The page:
Updated: Jun 19
Always follow your dreams.
The road to being a stitch artist has been a long and winding one with many threads, pardon the pun.
I remember the first time that I heard the word “artist”. I was aged about four and sat at my Nanna’s kitchen table scribbling away with my crayons when she said “That girl is going to be an artist.” When I asked what an artist did she said “Someone that paints pictures” and I remember thinking “That sounds great so that’s what I’ll be!”
Even though I excelled at art subjects in school I didn’t pursue art as a career and left school at the age of sixteen. This was the 1980’s in North West England and there weren’t many opportunities as the country was in a depression with many industries closing. I was lucky to get a job as an Office Junior in an interior design company and I began a career in administration, something that paid the bills but quite honestly bored me to tears.
It was only at the age of 26 that I got to exercise my creative nature when I studied Marketing and then became a Marketing Manager. This later led to a career in Buying and I became a furniture buyer for the UK’s largest mail order catalogue company. Here I could design furniture and plan catalogue page layouts and it provided a creative outlet as I was immersed in fabrics and textiles. However I always had a dream to study art and the prospectus of the local university was squirreled away in my desk drawer with details of the Fine Art degree courses that I would daydream about.
It wasn’t until I set up my own interior design company that I had the flexibility to study a foundation degree in art at a local college. I was 40 years old and in a class of mainly 19 year old girls who were preparing to apply to university. I didn’t anticipate that I would be able to go to university and mistakenly thought I was too old. The teacher persuaded me to apply to The University of Bolton to a Contemporary Fine Art degree and I instantly got accepted, and I also got a distinction in my foundation degree.
I had mainly engaged in painting at foundation degree level and although the other girls in the class were studying fashion and textiles I was reluctant to get involved in the embroidery classes. That is until my final project when I made Angelina, a doll made from felt and painted canvas.
Angelina’s dress was made from one of my landscape paintings on a canvas that I then cut up and stitched together to make a dress. The dress featured several quotes around the subject of home and family, a recurring theme throughout my work even now.
Even though the clues that I loved texture and textiles were all there in my textural painted and stitched work I still pursued painting at degree level but then progressing to paper cutting at the end of the course and in my degree show.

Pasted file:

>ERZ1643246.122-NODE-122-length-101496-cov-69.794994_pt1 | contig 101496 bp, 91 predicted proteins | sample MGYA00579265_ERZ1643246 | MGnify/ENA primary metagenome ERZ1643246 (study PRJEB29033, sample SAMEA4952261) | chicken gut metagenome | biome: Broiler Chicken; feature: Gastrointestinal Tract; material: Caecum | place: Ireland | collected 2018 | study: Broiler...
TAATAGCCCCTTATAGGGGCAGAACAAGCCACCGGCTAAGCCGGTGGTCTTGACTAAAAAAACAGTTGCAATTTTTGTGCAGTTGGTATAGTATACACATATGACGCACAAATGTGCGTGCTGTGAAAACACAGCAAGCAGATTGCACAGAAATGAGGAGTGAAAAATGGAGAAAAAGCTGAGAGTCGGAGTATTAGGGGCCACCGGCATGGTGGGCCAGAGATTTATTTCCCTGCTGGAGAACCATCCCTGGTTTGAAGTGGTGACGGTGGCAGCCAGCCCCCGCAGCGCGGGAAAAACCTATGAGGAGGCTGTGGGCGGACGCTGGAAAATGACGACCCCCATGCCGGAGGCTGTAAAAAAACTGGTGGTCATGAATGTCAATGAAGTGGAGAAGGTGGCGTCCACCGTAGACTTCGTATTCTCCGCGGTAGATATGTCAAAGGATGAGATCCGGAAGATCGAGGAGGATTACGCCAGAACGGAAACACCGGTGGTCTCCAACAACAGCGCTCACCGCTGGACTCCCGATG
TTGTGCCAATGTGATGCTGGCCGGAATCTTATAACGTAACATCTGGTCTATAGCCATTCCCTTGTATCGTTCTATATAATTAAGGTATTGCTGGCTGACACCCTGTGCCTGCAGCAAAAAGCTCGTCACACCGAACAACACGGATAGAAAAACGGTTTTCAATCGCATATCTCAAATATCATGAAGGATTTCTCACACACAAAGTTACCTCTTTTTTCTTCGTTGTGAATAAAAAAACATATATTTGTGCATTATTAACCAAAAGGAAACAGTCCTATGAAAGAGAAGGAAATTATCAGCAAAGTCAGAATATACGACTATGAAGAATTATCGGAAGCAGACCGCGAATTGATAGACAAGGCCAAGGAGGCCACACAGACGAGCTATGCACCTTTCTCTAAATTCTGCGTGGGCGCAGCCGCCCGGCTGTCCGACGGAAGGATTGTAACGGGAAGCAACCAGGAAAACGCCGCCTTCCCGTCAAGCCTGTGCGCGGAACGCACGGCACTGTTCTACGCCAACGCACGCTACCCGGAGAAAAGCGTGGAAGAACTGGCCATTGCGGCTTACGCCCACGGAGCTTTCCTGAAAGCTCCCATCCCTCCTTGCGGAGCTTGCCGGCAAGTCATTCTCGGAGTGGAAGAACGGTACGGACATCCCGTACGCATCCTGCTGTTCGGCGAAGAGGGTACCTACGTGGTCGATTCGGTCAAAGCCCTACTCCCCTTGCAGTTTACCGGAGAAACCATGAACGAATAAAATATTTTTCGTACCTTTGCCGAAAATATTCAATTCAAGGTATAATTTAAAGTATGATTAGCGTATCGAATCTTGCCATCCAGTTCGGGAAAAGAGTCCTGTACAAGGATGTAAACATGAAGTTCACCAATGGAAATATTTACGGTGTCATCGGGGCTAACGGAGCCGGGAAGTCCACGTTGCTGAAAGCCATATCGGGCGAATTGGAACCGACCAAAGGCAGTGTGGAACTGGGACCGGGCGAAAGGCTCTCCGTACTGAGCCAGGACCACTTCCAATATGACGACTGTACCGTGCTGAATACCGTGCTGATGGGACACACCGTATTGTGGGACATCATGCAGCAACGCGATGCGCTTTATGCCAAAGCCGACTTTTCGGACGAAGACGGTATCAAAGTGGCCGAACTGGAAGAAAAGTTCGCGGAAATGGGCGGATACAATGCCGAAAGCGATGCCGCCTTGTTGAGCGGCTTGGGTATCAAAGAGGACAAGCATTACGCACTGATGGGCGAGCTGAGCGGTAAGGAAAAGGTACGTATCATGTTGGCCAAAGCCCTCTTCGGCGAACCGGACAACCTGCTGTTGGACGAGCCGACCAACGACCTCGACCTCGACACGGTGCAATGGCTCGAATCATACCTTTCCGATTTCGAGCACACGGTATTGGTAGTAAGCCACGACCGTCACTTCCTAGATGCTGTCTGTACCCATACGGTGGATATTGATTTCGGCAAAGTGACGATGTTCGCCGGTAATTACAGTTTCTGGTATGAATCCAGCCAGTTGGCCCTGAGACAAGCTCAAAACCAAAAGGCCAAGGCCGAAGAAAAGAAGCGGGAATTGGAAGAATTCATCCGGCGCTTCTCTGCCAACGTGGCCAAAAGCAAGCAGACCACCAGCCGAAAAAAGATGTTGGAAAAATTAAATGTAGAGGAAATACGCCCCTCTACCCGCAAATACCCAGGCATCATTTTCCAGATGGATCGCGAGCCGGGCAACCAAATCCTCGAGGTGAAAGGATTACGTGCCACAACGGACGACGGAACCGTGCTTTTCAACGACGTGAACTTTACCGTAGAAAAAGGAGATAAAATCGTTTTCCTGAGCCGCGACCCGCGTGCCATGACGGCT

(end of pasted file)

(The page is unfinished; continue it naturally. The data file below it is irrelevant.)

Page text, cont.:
Displacement Tryptich -Acrylic on Board (4ft x 2ft)
Degree Show in 2011 at The University of Bolton
I graduated in 2011 with a B.A. Hons in Contemporary Fine Art and did nothing creatively for the next seven years, I didn’t even pick up a paint brush. I sank into a pit of inactivity and a sea of worthless and unfulfilling administrative job roles. It was only in 2016 when my Mum became terminally ill that I embarked on a ten week evening course in Textiles at the local college. This proved to be extremely creatively fulfilling as I learnt various techniques such as stitching and felting. This led to the desire to study further and in 2018 I enrolled onto a Masters Degree in Contemporary Fine Art at The University of Salford. The preferred medium this time was hand embroidery and this has proved to be the most creatively fulfilling time ever. Finally after all those years I have found my creative home in artistic embroidery. The focus of my study is well-being and therapy through craft practices and stitched textile art. This is because I have found hand embroidery to be so mentally beneficial throughout the awful time of my Mum being so ill and in the grieving stages following that. It has really helped me to cope and it is now my desire to pass this on and to help others.
The Masters Degree course ends in August 2020 and unfortunately Covid 19 has put an end to taught classes but I am ploughing ahead with my final project and thesis. I am determined to reach the finishing line and I am hoping that the business that I have now set up ‘Little House of Victoria’ will continue to thrive and help others. I was lucky enough to be awarded funding from University to help set up my business as well as a new website from DAR Studio, this has been a lifeline to me, especially after losing my paid work when the virus hit in March. I am very grateful to all those that have helped me. I am hoping that the Printed Embroidery Kits that I have put together will enable me to reach out to the stitching community and to help people achieve their creative goals especially with the mentoring package that accompanies it. I am really looking forward to meeting fellow stitchers and joining them on their creative journeys. The personalised embroidery kits are suitable for embroiderers of any skill level, and the Project In A Box is an embroidery kit for beginners too. It can be immensely therapeutic to focus on a loved one through embroidery or even a favourite place or pet, or something that just makes you happy.
Working from vintage photos of my family has really provided comfort through connection with the past, and family now seems more important than ever. By stitching these family members it has provided a sense of security even though I never actually knew them. The healing power of stitch is very powerful and something I feel is crucial in these uncertain times. Please remember it’s never too late to follow your dreams, and if I can help you to achieve your creative goals in any way then please drop me a line and I will be only to glad to help.